A small bit of joy in a miserable week is the news that an EU-funded project is being launched to study the problems associated with ‘problem’ Internet use. Researchers will begin by preparing detailed, evidence-based research proposals in time for the upcoming €100bn Horizon Europe research funding programme. This network will pull together data and expertise from across the continent to better understand unhealthy Internet-related behaviours such as compulsive online gaming/gambling/streaming/fapping.
I suspect that few cases of mental illness can be fully attributed to Internet use – for instance, it was estimated that approximately 90 per cent of people seeking treatment for video-game addiction at Europe’s first clinic to offer treatment were not actually addicted to the point of a disorder (defined as a condition causing significant distress and impairment of personal functioning). However, excessive Internet use undoubtedly aggravates existing mental illness and makes a vast number of other people feel unhappy, anxious, lonely, angry, envious and panicked. Problem Internet use is just one aspect of the wider war against mental illness, but an increasingly significant one and worth paying attention to now.
This new European research network will work to understand the problems associated with Internet use and how to treat them, but it will take money and action from governments to take that knowledge and save lives with it. Given that climate scientists have been warning governments of the apocalyptic consequences of carbon emissions for decades, I am concerned that – once again – science will not be met with sincerity.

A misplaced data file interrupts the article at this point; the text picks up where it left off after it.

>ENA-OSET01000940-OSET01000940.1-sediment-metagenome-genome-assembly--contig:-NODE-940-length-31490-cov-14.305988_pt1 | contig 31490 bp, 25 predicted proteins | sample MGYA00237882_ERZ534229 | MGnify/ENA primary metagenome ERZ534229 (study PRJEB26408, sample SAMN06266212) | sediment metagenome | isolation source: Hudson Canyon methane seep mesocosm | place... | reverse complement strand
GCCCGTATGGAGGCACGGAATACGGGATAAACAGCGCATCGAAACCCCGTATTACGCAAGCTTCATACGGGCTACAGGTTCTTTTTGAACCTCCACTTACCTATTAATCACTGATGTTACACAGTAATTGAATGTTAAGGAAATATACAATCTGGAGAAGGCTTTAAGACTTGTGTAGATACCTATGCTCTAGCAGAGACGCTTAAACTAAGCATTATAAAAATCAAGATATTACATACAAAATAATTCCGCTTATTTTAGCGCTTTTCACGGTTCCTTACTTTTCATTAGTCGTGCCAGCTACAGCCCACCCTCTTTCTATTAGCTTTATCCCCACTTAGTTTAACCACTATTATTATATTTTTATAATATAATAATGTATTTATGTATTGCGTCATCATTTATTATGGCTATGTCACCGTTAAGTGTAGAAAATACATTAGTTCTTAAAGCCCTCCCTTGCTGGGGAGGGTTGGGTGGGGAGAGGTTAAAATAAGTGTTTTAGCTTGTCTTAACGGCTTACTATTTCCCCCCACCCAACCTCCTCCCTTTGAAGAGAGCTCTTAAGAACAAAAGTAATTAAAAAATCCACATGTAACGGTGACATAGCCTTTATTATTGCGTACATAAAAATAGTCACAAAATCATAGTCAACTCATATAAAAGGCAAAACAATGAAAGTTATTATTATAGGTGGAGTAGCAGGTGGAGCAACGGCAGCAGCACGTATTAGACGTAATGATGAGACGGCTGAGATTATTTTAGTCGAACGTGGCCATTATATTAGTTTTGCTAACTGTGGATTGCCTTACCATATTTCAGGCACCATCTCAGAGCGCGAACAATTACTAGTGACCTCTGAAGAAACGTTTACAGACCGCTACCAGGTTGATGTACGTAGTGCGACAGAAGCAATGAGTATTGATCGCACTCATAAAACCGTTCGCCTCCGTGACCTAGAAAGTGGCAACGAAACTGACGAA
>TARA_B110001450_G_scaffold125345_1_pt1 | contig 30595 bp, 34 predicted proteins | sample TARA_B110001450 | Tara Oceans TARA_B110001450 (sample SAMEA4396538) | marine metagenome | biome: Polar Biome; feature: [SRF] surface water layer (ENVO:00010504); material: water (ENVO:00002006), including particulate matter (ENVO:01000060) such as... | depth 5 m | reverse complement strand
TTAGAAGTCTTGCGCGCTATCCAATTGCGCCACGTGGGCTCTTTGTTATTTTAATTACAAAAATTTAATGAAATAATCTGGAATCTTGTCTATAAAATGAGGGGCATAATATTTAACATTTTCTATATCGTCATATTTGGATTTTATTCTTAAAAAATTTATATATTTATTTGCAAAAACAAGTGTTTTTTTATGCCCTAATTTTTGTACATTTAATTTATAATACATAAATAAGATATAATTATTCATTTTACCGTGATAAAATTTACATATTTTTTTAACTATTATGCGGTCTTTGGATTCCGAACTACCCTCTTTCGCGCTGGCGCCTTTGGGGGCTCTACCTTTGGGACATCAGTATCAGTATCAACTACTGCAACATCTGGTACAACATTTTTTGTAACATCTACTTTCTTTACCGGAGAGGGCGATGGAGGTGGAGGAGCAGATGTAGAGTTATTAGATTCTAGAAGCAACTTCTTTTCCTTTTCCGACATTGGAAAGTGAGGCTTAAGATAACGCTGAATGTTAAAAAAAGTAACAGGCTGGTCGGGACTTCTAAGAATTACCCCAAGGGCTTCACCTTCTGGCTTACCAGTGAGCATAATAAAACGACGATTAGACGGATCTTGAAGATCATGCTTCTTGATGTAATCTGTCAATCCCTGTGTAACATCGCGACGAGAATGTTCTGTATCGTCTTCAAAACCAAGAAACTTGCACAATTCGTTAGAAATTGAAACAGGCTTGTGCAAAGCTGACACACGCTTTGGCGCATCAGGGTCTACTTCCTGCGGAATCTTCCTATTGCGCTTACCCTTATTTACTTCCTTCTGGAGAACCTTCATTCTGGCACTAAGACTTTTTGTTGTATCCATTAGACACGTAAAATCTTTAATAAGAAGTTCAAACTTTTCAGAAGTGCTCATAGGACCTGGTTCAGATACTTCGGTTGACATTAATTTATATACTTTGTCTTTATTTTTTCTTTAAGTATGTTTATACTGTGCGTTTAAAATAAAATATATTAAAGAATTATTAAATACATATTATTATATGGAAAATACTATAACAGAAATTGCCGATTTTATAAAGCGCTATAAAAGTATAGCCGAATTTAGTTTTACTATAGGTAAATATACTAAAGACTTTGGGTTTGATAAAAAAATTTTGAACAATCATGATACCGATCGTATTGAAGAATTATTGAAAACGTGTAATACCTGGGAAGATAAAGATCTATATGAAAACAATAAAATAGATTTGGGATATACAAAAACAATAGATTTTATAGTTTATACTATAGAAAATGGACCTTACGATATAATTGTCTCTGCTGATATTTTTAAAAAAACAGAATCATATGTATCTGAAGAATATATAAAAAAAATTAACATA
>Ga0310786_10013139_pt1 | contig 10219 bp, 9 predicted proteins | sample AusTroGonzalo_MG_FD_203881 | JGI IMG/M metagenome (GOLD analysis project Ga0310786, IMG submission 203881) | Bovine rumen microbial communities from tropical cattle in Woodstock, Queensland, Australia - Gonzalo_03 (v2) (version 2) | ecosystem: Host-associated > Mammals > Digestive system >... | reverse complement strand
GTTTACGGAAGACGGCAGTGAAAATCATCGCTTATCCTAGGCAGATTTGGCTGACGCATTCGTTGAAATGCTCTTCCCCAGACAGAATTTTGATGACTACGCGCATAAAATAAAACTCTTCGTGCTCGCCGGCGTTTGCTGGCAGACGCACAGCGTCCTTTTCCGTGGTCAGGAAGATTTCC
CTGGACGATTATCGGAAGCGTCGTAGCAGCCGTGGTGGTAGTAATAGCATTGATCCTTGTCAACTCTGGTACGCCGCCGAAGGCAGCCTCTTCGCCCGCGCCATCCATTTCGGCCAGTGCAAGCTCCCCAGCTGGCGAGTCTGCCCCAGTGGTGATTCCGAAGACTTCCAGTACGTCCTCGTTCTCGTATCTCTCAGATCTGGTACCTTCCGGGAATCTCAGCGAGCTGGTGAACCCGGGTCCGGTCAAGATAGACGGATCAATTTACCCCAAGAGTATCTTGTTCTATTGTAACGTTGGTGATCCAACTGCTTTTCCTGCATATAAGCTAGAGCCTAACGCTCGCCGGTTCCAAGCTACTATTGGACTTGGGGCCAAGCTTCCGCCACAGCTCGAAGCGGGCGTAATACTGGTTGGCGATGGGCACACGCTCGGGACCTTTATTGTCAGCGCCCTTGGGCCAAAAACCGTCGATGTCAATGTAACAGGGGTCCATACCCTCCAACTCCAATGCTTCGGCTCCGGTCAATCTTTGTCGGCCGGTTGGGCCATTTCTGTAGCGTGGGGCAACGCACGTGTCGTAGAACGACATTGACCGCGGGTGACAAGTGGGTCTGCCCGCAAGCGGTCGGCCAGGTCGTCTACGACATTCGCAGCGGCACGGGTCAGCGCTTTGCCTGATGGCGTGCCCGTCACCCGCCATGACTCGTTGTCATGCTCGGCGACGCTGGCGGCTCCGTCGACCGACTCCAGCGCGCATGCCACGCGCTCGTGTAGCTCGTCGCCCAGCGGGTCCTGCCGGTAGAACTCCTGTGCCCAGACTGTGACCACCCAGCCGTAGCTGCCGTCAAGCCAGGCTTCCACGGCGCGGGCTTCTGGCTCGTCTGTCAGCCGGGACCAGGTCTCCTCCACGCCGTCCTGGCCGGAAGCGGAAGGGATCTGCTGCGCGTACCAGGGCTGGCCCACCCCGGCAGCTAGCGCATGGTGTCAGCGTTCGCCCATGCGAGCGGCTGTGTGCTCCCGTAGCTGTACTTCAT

Rebecca Northfield, assistant features editor
I’m writing about my own feature, don’t judge me! The only reason being that I can include a couple of explained mysteries that didn’t make it to print.
First is the Solway Spaceman. In 1964, Jim Templeton, a fireman from Carlisle, took an innocent photo of his cute daughter on a sunny day. However, when it was developed, the image made world news. The picture showed a mysterious figure. It seemed to be wearing a white suit, a helmet and a dark visor. There was only one explanation: spaceman!
Mr Templeton recalled not seeing anyone else that day in Cumbria, England. He took it to the police; they saw nothing wrong with it. Kodak even got involved, offering a reward to anyone who could prove it was faked. Crazy media ensued. Extraordinarily, two ‘Men in Black’ – who named themselves Number Nine and Number Eleven – were said to have visited the Templeton family, asking to be taken to where the picture of the astronaut was captured.